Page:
BY SHAWN MESSONNIER, DVM
As a practicing veterinarian, I get questions all the time about pet diet and nutrition—a topic about which veterinarians surprisingly receive very little formal training. Pet parents are naturally concerned about what constitutes the most nutritious diet and want to be confident they’re providing the very best they can afford. Yet, for consumers, the pet food industry remains shrouded in mystery about what’s really inside the pet food bag and how it’s created.
Impressive to me is the variety and detail of the probing questions that come my way. Out in the marketplace, pet food companies typically make claims and assertions concerning protein ingredients, their origins and proportions inside the little brown kibble nugget. For pet parents, a big leap of faith is required of them because unlike fresh human food, you can’t visually verify the ingredients used, their sources, freshness or the safeness of their handling. Label language can be difficult to discern, too, so people rely mostly on the observations and opinions of friends and family they trust. Inevitably, people hope what goes in the bowl will translate into well-being and happiness for their dog or cat.
It’s also safe to say that we all are becoming digital creatures, able to access information on most anything 24/7 from the palm of our hands. Also, virtually any type of misdeed, misstep or “mis-truth” is reported, helping foster an environment where people are slower to trust statements coming from food companies. Pet parents in particular have grown more and more concerned about transparency in pet food-making—and want to understand the details of how pet foods are created.
Throughout 2019, I participated in a pet industry first: the Champion Transparency Council, established by this Edmonton, Alberta-based company in an effort to credibly verify and validate for everyone what they claim to be true and authentic about their pet food.
The Council consists of myself and another veterinary physician, plus two pet lovers who passed successfully through a public application process requiring them to weigh in on their views about the importance of transparency to pet parents. The four of us have visited Champion Petfoods’ DogStar Kitchen in Auburn, Kentucky, twice.
We’ve witnessed every aspect of how they make food, from the intake of ingredients (and their suppliers) on one end to the packaging of food on the other. We’ve observed the kitchen, the cooking process, the safety steps, the fresh and raw proteins used—everything in the product creation journey.
It was a testament to Champion’s openness—their transparency—that we as outside, third parties had such complete access. We met with their kitchen managers, the executives in charge of sourcing ingredients, their innovation chief, their nutrition experts, food safety scientists, even their in-house veterinary physician so we could learn and ask the questions most people would want to know the answers to like, “What do you know about animal physiology that impacts what’s in the food?”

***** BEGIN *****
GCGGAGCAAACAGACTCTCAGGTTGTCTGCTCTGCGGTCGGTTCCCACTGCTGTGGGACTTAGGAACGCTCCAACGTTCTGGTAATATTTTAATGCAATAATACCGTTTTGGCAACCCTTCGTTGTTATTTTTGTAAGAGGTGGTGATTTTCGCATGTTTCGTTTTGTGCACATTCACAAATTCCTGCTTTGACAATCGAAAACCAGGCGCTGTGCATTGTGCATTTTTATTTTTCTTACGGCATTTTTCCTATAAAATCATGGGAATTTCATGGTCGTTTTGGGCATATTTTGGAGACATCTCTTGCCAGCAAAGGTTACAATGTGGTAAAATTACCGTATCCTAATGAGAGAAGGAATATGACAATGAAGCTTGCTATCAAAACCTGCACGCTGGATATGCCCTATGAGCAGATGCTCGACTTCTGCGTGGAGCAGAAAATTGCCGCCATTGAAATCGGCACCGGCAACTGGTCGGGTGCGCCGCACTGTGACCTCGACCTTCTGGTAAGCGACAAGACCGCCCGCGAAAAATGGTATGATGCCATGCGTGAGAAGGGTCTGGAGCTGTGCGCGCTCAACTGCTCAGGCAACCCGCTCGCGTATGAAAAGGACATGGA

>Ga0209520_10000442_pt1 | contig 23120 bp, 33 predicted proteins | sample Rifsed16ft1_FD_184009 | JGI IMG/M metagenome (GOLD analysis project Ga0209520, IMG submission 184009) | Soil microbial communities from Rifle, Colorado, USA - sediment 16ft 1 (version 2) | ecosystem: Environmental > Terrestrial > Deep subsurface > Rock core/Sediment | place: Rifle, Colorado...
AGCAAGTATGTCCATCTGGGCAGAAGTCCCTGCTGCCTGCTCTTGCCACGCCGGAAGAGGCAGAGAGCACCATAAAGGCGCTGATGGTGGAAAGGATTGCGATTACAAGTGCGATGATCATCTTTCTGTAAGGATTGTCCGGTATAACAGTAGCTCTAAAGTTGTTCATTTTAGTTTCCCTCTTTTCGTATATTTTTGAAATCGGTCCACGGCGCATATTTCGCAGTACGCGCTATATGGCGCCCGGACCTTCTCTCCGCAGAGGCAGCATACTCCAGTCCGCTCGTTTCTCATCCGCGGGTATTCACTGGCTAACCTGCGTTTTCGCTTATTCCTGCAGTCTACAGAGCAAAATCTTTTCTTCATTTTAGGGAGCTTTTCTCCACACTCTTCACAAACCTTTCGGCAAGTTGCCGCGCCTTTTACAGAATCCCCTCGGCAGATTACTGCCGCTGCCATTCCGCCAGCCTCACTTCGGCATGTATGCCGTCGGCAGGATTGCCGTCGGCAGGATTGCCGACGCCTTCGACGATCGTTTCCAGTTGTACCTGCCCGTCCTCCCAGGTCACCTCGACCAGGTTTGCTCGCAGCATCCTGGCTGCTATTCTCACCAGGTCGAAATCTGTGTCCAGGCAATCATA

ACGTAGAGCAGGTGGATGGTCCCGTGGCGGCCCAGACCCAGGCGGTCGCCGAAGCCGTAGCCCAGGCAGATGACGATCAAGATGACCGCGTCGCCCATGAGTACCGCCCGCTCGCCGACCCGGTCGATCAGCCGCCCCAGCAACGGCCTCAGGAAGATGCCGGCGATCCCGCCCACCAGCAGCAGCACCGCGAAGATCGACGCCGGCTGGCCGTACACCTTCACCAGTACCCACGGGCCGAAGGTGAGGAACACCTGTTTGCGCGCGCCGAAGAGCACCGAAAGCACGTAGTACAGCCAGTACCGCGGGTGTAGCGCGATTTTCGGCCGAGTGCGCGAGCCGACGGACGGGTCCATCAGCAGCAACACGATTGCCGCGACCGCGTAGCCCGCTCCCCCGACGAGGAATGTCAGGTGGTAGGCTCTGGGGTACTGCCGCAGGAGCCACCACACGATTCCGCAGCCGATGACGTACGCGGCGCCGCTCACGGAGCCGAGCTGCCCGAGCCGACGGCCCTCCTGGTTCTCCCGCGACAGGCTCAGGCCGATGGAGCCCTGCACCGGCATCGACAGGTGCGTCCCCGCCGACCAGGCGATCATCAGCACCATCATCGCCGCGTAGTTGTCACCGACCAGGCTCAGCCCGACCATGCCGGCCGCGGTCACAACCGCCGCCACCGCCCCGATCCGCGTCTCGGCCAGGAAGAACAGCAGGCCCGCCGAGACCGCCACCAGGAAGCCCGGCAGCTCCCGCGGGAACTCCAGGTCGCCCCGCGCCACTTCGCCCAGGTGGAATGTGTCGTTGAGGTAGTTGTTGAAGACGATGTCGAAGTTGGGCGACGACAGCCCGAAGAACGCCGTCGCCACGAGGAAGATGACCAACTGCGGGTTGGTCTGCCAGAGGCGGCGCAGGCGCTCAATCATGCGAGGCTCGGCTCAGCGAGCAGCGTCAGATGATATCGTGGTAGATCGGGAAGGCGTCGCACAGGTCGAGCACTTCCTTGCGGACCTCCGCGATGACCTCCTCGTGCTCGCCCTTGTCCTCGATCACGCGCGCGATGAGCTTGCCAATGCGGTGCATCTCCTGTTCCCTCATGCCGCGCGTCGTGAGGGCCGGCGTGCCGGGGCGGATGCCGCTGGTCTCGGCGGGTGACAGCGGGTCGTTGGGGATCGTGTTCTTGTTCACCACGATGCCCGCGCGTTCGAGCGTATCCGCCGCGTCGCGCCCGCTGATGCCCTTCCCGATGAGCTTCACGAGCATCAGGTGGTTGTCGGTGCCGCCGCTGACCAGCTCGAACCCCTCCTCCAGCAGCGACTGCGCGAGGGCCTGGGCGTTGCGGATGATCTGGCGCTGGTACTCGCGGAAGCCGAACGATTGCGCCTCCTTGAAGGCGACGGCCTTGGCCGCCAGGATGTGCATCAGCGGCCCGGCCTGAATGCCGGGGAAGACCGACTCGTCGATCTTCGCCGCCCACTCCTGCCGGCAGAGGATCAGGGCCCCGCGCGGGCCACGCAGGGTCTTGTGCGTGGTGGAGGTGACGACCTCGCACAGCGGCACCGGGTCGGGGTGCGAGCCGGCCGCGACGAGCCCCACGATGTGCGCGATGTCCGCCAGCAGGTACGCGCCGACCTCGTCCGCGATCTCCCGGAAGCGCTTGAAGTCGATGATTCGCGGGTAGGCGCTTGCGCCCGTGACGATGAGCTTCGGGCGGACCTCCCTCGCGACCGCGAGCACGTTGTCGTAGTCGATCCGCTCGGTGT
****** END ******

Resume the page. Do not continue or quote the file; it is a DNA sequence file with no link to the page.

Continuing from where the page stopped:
A highlight of this yearlong deep dive into Champion Petfoods were the field trip experiences. We met their ingredient suppliers—farmers, ranchers and fishers. We toured the fields and witnessed the impressive energy, knowledge, commitment and pride they take in their work. At Roundstone Native Seed & Botanicals, we met with owner John Seymour, who gave us an intimate look at the intricate and dynamic world of botanical farming that provides the unique seed stock used to enhance pet food digestibility. Then on to the Allen family’s Bluegrass Bison Farm, where we observed these magnificent animals and the great care taken maintain their health and wellbeing with as little interference from people as possible.
It is no surprise that what puts quality in pet food is the quality of ingredients used. When Champion talks about biologically appropriate food, intentionally designed to respect the eating anatomy and physiology of dogs and cats, it comes to life quite literally when your own hands are on the catfish in the boat, selecting “the keepers” that will end up in the bag of pet food.
We saw the relationship between farm to ingredient to food-making writ large. In that experience we’re able to report on the truth of what Champion conveys about the use of fresh and raw proteins. We Council members hope the example Champion provides will be adopted through the rest of the industry. It’s the kind of information pet parents and vets want and need right now—to help everyone make the best choices for pet health and well-being. This form of transparency is what’s helping us all better understand what we’re feeding, what we’re purchasing and whom we can trust.
All of this matters greatly, because pet food is key to the health and well-being of pets—and pet parents express their love and care for their furry family members through the pet food choices they make.i